Eye For Film >> Movies >> Sarah Silverman: Jesus Is Magic (2005) Film Review
Sarah Silverman: Jesus Is Magic
Reviewed by: Sarah Artt
Sarah Silverman would like you to feel uncomfortable with your white liberal guilt as she voices the sentiments of your most unwary racist relatives when they talk to their friends.
The film begins with the traditional conceit of the Hollywood musical (there is an echo of Grease with the flying red convertible car on which Sarah sings “I'll put on a show”). In the wake of her more successful friends, Sarah ill-advisedly announces that she is performing a show that very night, a musical about the Holocaust and AIDS “but, you know, funny”. Well, the musical about AIDS has already been done (John Greyson's 1991 effort Zero Patience) with a pair of singing assholes—rather than Silverman's finale of Amazing Grace, as she sings backed by the accomplished vocal stylings of her ladyflower and poopchute. Really, go see it if you don't believe me.
On stage, Silverman appears to have the kind of colossal ego normally attributed to billionaire male executives and Tracey Emin. Because of this, Silverman dares to make jokes about rape, 9/11, dead grandmothers, the Holocaust, AIDS, and race and has the bravado to keep a straight face while doing it.
When she says to her audience, “I don't care if you think I'm racist. I just want you to think I'm thin,” you sense this, too, is part of the stage persona, which tends to mimic the poses of wealthy upper middle class white girls who have never stepped outside the gated community. However, there are elements of Silverman that I find appealing - her lack of any sense of contrived femininity, for one thing, as she engages in the kind of bodily humour that is normally the sole domain of male comics - unless you're talking about periods.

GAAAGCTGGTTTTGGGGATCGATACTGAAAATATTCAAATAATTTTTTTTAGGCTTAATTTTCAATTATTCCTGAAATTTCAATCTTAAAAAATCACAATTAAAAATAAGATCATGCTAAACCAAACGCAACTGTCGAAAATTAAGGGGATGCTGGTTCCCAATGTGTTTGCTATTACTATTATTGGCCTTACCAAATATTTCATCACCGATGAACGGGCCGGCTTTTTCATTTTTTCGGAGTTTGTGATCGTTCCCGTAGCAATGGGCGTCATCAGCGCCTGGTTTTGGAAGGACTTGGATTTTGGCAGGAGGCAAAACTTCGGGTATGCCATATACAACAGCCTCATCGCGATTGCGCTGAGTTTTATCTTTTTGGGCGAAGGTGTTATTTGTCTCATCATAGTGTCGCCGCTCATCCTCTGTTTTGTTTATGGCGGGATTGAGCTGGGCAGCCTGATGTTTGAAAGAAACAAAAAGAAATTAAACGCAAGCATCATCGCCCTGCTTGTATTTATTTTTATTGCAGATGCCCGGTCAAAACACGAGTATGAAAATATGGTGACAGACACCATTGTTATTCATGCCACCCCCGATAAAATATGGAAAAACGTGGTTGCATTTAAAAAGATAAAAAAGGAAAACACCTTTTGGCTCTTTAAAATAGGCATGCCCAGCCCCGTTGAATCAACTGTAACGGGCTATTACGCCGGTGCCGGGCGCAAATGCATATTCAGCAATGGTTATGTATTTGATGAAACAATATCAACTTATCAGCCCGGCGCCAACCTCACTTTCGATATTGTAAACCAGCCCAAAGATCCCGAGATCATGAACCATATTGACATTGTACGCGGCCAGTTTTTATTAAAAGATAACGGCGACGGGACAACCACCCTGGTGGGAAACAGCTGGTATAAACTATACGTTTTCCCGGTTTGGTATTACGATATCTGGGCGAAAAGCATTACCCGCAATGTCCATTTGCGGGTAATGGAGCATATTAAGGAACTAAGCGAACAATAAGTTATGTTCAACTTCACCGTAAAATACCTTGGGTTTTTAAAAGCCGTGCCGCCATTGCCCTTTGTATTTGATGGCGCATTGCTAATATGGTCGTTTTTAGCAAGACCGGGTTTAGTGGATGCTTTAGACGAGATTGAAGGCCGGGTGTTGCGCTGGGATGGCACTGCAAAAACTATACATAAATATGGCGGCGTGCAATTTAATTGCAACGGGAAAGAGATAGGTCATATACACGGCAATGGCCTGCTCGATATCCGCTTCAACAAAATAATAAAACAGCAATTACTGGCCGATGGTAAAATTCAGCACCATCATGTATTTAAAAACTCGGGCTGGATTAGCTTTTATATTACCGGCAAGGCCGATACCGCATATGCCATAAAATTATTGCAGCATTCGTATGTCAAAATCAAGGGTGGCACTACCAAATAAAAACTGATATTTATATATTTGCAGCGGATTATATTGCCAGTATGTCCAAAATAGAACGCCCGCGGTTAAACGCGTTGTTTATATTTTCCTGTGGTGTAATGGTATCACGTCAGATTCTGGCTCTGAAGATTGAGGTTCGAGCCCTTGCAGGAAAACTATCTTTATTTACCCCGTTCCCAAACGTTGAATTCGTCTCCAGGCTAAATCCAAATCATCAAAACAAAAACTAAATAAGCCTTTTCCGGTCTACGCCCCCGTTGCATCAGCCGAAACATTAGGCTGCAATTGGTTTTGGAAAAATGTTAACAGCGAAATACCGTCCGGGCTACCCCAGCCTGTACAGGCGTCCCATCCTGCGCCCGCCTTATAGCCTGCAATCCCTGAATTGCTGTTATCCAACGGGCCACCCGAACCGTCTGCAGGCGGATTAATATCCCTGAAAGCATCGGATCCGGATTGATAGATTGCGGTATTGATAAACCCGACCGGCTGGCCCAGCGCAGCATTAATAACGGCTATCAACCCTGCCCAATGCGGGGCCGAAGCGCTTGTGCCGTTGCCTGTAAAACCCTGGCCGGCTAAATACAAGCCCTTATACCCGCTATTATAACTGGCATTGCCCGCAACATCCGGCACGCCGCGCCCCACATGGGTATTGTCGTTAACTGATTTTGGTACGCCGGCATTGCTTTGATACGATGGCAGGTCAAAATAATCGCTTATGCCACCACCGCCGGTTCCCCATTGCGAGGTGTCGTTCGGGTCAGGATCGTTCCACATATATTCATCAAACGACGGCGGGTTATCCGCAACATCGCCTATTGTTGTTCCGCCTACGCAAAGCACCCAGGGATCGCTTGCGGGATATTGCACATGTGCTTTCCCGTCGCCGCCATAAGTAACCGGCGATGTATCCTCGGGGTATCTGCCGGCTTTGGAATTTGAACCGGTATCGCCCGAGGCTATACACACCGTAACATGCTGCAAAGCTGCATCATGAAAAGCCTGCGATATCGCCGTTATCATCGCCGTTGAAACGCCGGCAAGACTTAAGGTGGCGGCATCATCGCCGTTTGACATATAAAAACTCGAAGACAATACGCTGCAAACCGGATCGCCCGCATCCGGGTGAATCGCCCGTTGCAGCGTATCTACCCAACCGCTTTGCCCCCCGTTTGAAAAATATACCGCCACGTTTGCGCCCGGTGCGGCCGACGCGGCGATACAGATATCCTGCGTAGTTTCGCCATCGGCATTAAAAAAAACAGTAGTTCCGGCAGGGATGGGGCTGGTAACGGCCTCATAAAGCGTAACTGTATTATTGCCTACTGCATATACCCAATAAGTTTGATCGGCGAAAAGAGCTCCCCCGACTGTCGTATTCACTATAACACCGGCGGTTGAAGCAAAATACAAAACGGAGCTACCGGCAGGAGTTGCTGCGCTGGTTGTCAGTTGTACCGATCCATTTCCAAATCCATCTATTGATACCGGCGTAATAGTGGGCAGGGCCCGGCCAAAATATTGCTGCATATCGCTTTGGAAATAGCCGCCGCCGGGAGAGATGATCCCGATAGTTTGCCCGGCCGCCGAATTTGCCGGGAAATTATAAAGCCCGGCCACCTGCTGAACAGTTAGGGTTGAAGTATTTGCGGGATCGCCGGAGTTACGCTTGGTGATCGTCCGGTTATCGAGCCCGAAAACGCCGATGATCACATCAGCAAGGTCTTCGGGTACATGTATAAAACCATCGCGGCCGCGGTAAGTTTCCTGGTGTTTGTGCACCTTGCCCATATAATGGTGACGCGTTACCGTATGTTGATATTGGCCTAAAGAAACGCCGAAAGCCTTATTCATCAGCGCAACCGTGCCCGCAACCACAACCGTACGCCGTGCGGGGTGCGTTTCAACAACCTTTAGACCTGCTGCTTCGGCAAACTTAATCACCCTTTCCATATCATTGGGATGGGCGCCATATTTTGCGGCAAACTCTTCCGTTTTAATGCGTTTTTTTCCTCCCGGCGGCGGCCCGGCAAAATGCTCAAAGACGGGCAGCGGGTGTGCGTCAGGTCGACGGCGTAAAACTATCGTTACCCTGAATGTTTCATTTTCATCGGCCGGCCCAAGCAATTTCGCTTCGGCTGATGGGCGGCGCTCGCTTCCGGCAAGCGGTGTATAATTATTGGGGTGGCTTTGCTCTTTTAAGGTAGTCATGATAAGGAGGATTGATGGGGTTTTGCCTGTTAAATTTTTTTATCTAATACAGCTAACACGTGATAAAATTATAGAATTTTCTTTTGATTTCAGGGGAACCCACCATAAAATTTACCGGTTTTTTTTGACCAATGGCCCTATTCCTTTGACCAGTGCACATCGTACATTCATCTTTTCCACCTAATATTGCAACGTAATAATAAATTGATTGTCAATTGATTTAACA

She jokes about the things we are all supposed to take seriously and which female comics rarely discuss. For example, Silverman has a routine where she claims she didn't lose her virginity until she was 26, “well, 19 vaginally, then later what my boyfriend calls 'the real way',” and then disavows that she has anal sex, “my anus is purely decorative.” Silverman's confessional style owes much to self-help culture, motivational speaking and quite possibly stage school (when she sings, she has the veneer of the highly polished child performer). The songs which punctuate the stand-up routine are about death, porn and the aforementioned rendition of Amazing Grace. Silverman's stage persona, finally convinced of her own beauty and talent, ends the film by making out with her own reflection in a scene which evokes pornography and perhaps, Sunset Boulevard.
Silverman lacks the intellectual bent of Janeane Garofalo “the crop top is our burqa”, but she shares some of the aggressive tackling of sexuality that can be found in the stand-up of Margaret Cho “CC Blooms - they should just call that place the Up My Ass bar and grill” and the critical, deadpan quality of the earlier work of Sandra Bernhardt. While Silverman isn't completely my kind of comedian (I infinitely prefer Cho) this is a good introduction to her stuff, as well as a treat for those who are already fans.Reviewed on: 25 Jul 2008